Stewart-Peterson Market Commentary

Closing Commentary - July 21, 2017

Top Farmer Closing Commentary 7-21-17

CORN HIGHLIGHTS:After solid gains yesterday, corn futures gave those gains back and then some with double digit losses of 10-1/2 to 11-1/4 cents as both Sep and Dec futures led today's drop. Rain on the radar and less heat in the forecast had prices on the defensive throughout the morning session. As the day wore on, rain on the radar in dry regions of IA and MN, in particular, pressured prices. Not all regions of the Midwest received rain, and some are getting very parched and in need of moisture. Weather could be critical next week. The most recent 6-10 day forecast still indicates above-normal temperatures for the majority of the Midwest and below-normal precipitation, particularly the western regions of the Midwest. That being said, rain this week benefitted much of the Midwest, and there were crop saving rains for both corn and beans in the Dakotas. In other words, even though crop ratings are expected to show another decline, the crop as a whole may have actually improved. Whether that's enough to pressure prices, is another question. We believe at this point, probably not. Yet, as the calendar ticks by the chances of sustaining an upswing in prices typically becomes less in late July and August.

SOYBEAN HIGHLIGHTS:Soybean futures finished with losses of 1-1/4 to 4-3/4 cents as Nov led today's drop, closing at 10.22-1/4. Nov beans closed 21-3/4 cents higher, gaining back much of their losses from last week. Despite weakness in corn, as well as beneficial rains this past week, expectations are that prices are likely to consolidate until more weather is known for bean production. Key growing weather for beans is late July and August. Consequently, the more recent weather forecast continues to suggest generally warm and dry, which is not beneficial in areas that have remained on the dry side. The eastern Corn Belt likely has too much rain, and this could also be plaguing crop conditions. Bottom line, ideal conditions are not the majority of what the bean crop is facing at present. Therefore, prices are well supported.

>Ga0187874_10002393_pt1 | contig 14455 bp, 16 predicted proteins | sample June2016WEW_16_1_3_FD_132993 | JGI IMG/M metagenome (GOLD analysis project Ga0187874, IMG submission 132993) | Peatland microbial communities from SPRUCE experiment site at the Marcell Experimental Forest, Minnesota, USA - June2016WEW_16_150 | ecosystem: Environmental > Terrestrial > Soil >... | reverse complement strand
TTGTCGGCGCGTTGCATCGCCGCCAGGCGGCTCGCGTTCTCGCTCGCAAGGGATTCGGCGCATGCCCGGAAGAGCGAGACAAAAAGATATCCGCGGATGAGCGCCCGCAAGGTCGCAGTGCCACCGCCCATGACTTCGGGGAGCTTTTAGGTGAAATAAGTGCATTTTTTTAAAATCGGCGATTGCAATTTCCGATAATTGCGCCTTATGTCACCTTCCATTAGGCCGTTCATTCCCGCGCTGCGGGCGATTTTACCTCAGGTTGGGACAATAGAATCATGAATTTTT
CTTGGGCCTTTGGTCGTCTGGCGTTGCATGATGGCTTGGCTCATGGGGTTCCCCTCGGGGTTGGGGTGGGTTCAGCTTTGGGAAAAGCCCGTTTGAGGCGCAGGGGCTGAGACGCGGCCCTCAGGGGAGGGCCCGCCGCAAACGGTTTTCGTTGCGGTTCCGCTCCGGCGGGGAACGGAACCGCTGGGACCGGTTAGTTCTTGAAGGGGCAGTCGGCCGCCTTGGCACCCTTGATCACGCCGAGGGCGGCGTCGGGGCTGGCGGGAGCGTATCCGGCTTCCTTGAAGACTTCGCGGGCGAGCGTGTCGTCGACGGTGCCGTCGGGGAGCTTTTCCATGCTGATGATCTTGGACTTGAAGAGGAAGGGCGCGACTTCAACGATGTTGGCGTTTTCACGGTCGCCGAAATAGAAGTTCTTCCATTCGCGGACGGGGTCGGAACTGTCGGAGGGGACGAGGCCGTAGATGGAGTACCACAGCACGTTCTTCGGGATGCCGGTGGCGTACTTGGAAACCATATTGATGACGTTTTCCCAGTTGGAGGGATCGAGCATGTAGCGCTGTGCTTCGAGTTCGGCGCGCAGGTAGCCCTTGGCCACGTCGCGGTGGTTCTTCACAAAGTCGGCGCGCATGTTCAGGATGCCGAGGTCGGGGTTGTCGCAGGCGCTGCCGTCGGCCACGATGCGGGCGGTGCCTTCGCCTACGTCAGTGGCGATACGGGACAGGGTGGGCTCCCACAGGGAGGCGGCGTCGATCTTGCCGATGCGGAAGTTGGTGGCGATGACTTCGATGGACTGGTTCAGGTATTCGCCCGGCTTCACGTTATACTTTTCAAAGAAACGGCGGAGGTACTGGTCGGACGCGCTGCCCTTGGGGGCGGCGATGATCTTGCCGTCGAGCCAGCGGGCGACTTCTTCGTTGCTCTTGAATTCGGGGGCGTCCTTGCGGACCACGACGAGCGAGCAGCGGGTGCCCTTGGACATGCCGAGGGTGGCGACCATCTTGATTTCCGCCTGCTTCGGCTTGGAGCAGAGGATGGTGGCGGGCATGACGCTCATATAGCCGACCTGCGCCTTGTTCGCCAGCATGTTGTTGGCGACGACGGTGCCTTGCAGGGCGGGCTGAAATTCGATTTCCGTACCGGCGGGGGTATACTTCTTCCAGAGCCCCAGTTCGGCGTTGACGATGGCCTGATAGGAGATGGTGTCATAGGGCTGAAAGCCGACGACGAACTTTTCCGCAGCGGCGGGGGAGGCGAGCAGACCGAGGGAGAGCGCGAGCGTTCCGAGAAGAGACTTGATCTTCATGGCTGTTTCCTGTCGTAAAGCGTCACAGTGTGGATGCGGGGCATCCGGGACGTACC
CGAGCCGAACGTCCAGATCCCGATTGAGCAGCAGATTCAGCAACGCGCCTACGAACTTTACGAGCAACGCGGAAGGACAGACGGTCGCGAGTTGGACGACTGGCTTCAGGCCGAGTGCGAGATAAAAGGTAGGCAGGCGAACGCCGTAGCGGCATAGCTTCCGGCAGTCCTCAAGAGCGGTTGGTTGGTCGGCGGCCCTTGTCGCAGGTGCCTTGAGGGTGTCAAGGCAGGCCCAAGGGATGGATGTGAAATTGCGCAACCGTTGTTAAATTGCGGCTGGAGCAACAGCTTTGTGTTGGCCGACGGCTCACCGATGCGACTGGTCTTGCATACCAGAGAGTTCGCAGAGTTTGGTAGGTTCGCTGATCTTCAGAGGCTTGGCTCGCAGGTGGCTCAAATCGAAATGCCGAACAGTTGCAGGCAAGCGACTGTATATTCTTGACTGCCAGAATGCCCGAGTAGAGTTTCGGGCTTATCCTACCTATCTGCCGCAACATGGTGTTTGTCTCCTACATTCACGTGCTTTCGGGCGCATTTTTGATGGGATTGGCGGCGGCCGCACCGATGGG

WHEAT HIGHLIGHTS:Wheat futures struggled at day's end finishing with losses of 6 to 6-1/2 cents in Chi, while KC finished 7 to 7-3/4 lower, and Mpls 9 to 12 cents lower. For the week, Sep Chi wheat lost 11-3/4 cents. Sep KC lost 17-1/2, and Sep Mpls gained 7-3/4. A continued plunge in the U.S. dollar is being viewed as supportive. Yet, traders sold all grains today, and wheat picked up selling interest late in the session after trading higher throughout much of the morning hours. Bottom line, there just wasn't much friendly news for wheat today, and despite a good export sales figure for the week, prices still came under pressure. Harvest is wrapping up, but was delayed due to rain this week. Spring wheat is in the harvest zone as well, but was also delayed due to wet weather.

CATTLE HIGHLIGHTS:Slightly higher cattle closes today were right in the middle of the recent consolidation range, as cash trade was unable to provide meaningful direction today. The nearby Aug contract closed 55 cents higher to 116.42, Oct closed 32 cents higher to 117.40, and Dec closed 7 cents higher to 118.17. Bids in the country today were mostly at 118.00, with very minimal movement. Sliding beef prices have packers hesitant to make large purchases, especially given the normal seasonal slide in beef demand. Feed lot managers are also holding asking prices fairly steady. Today's Cattle on Feed report was very bearish. Marketings were reported at 104% versus the average market guess of 104%, placements were reported at 116% versus the average market guess of 106%, and on feed was reported at 104% versus the average market guess of 103%. The July 1 cattle inventory was reported 4% higher than July 2015 and the calf crop was up 3% from last year's calf crop and 6% from 2015.

LEAN HOG HIGHLIGHTS:Hog futures closed steady to negative today under continued pressure from pork prices. The nearby Aug contract closed steady to 80.80, Oct closed 62 cents lower to 67.22, and Dec closed 97 cents lower to 61.97. Carcass cutouts closed 67 cents lower yesterday afternoon to 104.02 and were down another 1.07 by midday today to 102.95, further strengthening the argument that the seasonal pork highs are in. Loins were down 1.16 today, butts down 3.33, picnics down 1.83, and ribs were down 3.26. Hams and bellies were the only primal cutouts that were positive, up 7 cents and 6 cents respectively. Despite the Chicago Lean Hog Index falling five days in a row, the Aug discount of almost 11.00 is still very wide for this time of year which is supportive for prices. While the Aug contract closed steady, both the Oct and Dec contracts closed below their 100-day moving averages, leaving the next downside targets at the 100-day moving average levels, 50 cents to 1.00 lower.




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